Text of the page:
Ask the Rabbi with Yitzchak Schochet….
What’s in a hebrew name?
I was given the name Eve by my parents but no Hebrew name. I’m getting married soon and need a Hebrew name for our Ketubah. It seems obvious to me that my Hebrew name would be Chava, but my understanding is that Eve is connected with “evil” because of the negativity she brought into the world by eating from the Tree of Knowledge. Can you suggest a different name?
You’re right that the Hebrew for Eve is Chava. However, Chava was not so-called because she was evil. Quite the contrary. It’s the name Adam gave her after they were sent from the Garden of Eden, following their sin.
As soon as God confronted Adam about eating from the tree, he pointed a finger of blame at his wife and said: “She made me do it!” And as the commentators readily observe, “He was ungrateful”. Adam found his perfect soul-mate in Chava. He didn’t need to date her for years then go into therapy to figure out if she was the right woman. She was the perfect spouse – beautiful in every way. She gave him love, warmth, companionship. No sooner does God challenge him for eating from the tree, what is his immediate response?
“She made me do it!” Really? You need to shift the blame? You can’t man up and take responsibility for your own actions? In all of creation it says: “And God saw that it was good.” In but only one instance God said “it was not good” – “It is not good for man to be alone. I will create for him a helpmate. I will give him a partner who will fulfil him and make him complete.” And then, when one thing goes wrong, like many a good Jewish husband: “It’s your fault!”
He immediately points the finger of blame at the one person who gave him what he lacked – who brought him enduring bliss. He can’t get paradise back – his light went out. But Chava rekindles it within him. She gives him cause to live once more and the courage to carry on. He takes a step back to look properly at the woman that stood with him through thick and thin and he comes to a better understanding and deeper appreciation of everything she adds to his life. Hence he calls her Chava, because he recognises the value of this woman who is the forebear of all life. Isn’t that then a most appropriate name and a beautiful way to step into marriage? At times our own light goes out and is rekindled by a spark from another person. Each of us has cause to think with deep gratitude of those who have lit the flame within us.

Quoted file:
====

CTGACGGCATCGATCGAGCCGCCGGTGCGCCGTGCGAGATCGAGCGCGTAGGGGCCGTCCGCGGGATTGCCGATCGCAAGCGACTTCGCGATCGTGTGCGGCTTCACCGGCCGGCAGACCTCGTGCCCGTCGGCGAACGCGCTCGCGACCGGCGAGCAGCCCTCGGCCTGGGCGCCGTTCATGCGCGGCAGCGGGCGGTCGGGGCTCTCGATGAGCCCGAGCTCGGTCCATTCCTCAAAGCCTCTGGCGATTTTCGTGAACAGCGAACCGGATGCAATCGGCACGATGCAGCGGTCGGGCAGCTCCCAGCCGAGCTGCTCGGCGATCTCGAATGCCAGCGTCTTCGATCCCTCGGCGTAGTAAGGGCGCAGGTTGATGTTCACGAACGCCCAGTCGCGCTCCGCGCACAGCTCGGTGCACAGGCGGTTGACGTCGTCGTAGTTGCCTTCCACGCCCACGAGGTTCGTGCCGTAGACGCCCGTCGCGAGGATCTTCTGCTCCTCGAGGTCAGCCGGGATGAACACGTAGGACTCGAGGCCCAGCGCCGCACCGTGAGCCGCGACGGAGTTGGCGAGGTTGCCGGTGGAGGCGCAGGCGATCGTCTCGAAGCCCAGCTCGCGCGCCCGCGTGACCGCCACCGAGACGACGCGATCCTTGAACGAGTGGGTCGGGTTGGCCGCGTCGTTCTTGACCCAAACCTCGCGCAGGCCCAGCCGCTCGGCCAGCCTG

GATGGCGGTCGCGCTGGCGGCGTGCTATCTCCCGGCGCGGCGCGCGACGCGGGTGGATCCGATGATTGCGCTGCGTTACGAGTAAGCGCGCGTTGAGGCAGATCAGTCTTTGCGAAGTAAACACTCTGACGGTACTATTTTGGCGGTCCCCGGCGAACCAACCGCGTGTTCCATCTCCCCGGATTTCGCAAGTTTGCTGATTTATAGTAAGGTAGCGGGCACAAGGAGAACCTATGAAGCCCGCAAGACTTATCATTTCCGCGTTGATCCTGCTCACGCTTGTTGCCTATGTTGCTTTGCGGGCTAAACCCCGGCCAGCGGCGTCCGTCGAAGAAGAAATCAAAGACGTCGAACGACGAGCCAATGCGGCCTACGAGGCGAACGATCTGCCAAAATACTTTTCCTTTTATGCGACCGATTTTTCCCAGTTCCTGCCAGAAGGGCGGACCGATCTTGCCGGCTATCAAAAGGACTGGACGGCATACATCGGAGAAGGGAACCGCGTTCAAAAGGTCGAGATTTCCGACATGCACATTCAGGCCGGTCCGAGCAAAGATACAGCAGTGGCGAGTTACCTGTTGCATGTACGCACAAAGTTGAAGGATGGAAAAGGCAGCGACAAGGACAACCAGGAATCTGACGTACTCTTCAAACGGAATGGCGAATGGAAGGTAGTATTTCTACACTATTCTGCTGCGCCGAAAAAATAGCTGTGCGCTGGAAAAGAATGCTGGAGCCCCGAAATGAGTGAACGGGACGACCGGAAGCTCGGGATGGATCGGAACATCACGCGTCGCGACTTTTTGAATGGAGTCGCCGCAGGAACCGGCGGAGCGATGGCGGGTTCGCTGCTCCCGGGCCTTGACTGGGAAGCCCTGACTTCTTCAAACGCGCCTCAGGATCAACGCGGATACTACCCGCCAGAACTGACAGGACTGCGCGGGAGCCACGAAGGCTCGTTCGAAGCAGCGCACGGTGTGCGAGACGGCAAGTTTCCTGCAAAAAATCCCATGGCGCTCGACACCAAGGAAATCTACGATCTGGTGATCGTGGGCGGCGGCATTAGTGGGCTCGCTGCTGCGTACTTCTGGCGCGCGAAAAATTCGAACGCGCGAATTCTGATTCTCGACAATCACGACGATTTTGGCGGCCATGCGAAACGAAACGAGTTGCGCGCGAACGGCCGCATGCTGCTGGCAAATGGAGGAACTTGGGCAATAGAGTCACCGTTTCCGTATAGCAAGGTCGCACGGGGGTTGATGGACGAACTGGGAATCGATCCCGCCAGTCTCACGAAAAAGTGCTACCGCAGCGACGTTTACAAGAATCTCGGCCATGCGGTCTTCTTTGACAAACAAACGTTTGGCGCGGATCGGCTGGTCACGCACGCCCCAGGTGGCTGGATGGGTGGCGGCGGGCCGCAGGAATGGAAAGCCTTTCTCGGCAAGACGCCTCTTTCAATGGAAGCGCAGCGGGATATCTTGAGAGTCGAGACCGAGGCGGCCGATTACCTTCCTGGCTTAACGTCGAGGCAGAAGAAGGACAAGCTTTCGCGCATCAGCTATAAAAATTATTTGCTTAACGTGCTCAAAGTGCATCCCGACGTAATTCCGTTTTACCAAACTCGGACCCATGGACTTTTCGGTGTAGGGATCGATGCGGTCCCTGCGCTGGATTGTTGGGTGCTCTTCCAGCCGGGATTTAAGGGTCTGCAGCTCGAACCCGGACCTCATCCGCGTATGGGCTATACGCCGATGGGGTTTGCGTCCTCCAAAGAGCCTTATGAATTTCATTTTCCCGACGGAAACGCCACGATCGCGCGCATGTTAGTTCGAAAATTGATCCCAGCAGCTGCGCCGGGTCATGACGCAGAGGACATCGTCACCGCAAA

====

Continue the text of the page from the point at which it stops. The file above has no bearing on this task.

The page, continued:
It’s the state we are in
Tensions are rising again in Israel. If a two-state solution can be agreed with Jerusalem as the capital of a new Palestinian state, could we finally have peace? I know it’s a heavy price to pay, but think of all the lives spared in the process. I write this as an Israeli who cares deeply for her people and country.
I’d like to think so, but there’s a far bigger issue at stake. Here’s what I observed from an endless stream of videos on Facebook over the past three weeks: nine-year-olds throwing rocks, shattering glass on babies as they drive cars. Fifteen-year-olds throwing boulders, killing fathers as they returned from holiday meals. Nineteen-year-olds stabbing a mother, father and child as they stroll ancient corridors of Jerusalem.
Twenty-two-year-olds shooting parents dead before their children. Women screaming, accosting and cursing Jews as they walk holy ground. There is an inbred culture of hate which will not dissolve or disappear because they suddenly have their own state. Our five-year-olds suffer from the Fsirens and sounds of rockets falling. Our nine-year-olds watch their parents die before them.
Our 15-year- olds scream in fear beside their parents. Our 19-year-olds are in the army, defending their people against those who hate them. Our 22-year-olds die in wars, bombings and terror attacks yet cannot pray at their holiest site. Do we have faults and flaws among our own? Most certainly so. But if you ever wanted to consider why peace with such a hate-cultivating people is impossible, consider the reaction when someone dies.
If one of our own perpetuates an illegal act, he is summarily arrested and roundly condemned by the entire nation. When one of theirs carries out an act of terror, he is celebrated in the streets, hailed a hero by the leadership, and if he dies in the process he might even get a street named after him. Talk to me about nurturing peace at grassroots level, Karine, dispelling with the myths and the animosity and we could then consider all options.
Until then, I’d rather see us protecting our own turf than exposing ourselves to further risk and endangerment. In an ideal world, you may well be right. But we are not living in an ideal world. Here’s hoping and here’s praying.